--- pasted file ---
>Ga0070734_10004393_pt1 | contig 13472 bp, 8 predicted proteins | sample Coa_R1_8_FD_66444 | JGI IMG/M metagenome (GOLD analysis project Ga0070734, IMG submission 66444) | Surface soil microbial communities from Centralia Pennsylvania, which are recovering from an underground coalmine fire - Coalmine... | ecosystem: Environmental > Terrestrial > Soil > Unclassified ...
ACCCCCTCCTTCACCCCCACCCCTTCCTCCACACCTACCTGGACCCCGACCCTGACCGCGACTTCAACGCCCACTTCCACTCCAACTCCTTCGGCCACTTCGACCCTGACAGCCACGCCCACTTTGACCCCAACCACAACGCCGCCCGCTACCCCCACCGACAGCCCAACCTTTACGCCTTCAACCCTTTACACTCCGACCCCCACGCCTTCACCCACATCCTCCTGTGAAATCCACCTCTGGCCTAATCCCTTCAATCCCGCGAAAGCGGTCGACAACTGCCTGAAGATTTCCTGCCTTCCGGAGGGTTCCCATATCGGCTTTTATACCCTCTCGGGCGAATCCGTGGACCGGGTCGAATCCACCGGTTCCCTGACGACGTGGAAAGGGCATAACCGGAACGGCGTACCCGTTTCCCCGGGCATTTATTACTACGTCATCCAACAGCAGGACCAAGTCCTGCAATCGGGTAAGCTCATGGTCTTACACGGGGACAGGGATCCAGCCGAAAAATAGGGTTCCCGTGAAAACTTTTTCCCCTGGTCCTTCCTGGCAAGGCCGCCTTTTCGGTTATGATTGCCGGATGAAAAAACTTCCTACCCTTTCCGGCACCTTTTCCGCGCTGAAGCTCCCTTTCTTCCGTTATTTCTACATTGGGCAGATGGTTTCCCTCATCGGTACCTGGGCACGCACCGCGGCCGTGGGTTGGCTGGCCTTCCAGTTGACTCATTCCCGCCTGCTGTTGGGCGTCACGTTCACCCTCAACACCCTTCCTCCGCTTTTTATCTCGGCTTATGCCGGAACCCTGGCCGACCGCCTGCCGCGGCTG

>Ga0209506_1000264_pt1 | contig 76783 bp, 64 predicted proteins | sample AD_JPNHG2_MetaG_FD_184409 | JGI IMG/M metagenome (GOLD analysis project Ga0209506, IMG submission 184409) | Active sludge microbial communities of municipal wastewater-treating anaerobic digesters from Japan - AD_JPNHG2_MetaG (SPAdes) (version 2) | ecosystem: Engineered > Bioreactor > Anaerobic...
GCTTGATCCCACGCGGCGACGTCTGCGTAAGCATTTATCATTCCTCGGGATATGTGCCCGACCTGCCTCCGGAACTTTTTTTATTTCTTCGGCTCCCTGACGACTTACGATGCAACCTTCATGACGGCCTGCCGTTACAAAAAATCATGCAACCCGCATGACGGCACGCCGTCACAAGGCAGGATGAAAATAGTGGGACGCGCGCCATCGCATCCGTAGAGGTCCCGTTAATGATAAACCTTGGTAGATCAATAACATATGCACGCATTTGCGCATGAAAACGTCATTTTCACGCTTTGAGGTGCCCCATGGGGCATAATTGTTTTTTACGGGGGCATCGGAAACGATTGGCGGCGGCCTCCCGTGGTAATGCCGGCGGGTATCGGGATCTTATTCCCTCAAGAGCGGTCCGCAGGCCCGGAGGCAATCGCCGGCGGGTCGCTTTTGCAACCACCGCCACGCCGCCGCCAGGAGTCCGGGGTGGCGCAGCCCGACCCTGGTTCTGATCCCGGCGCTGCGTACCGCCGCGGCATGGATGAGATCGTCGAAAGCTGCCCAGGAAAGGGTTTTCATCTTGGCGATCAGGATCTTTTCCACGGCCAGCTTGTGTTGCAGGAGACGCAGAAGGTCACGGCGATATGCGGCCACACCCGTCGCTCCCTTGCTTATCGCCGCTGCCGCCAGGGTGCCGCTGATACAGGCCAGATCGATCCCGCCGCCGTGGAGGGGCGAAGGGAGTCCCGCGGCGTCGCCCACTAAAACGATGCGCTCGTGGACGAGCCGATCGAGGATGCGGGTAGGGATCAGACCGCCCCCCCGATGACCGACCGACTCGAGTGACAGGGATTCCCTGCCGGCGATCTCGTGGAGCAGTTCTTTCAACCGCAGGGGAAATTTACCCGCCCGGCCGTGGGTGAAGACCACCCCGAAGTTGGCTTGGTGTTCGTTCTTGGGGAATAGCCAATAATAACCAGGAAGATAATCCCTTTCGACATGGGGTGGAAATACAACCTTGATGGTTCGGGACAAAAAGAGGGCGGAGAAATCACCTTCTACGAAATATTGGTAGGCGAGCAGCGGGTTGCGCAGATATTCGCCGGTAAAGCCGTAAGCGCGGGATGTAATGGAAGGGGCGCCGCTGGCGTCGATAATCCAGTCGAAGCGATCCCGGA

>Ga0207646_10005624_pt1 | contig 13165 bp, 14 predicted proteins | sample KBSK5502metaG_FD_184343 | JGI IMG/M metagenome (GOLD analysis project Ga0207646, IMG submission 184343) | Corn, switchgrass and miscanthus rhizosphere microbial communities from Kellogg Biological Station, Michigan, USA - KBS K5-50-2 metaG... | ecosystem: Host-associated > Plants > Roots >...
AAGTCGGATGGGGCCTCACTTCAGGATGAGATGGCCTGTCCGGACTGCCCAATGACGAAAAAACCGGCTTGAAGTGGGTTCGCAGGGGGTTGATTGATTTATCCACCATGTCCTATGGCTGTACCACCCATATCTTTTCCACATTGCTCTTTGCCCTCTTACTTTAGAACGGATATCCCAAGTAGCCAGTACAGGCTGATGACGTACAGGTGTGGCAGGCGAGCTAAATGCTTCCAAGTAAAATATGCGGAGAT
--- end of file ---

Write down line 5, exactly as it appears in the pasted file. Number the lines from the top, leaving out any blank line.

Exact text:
>Ga0207646_10005624_pt1 | contig 13165 bp, 14 predicted proteins | sample KBSK5502metaG_FD_184343 | JGI IMG/M metagenome (GOLD analysis project Ga0207646, IMG submission 184343) | Corn, switchgrass and miscanthus rhizosphere microbial communities from Kellogg Biological Station, Michigan, USA - KBS K5-50-2 metaG... | ecosystem: Host-associated > Plants > Roots >...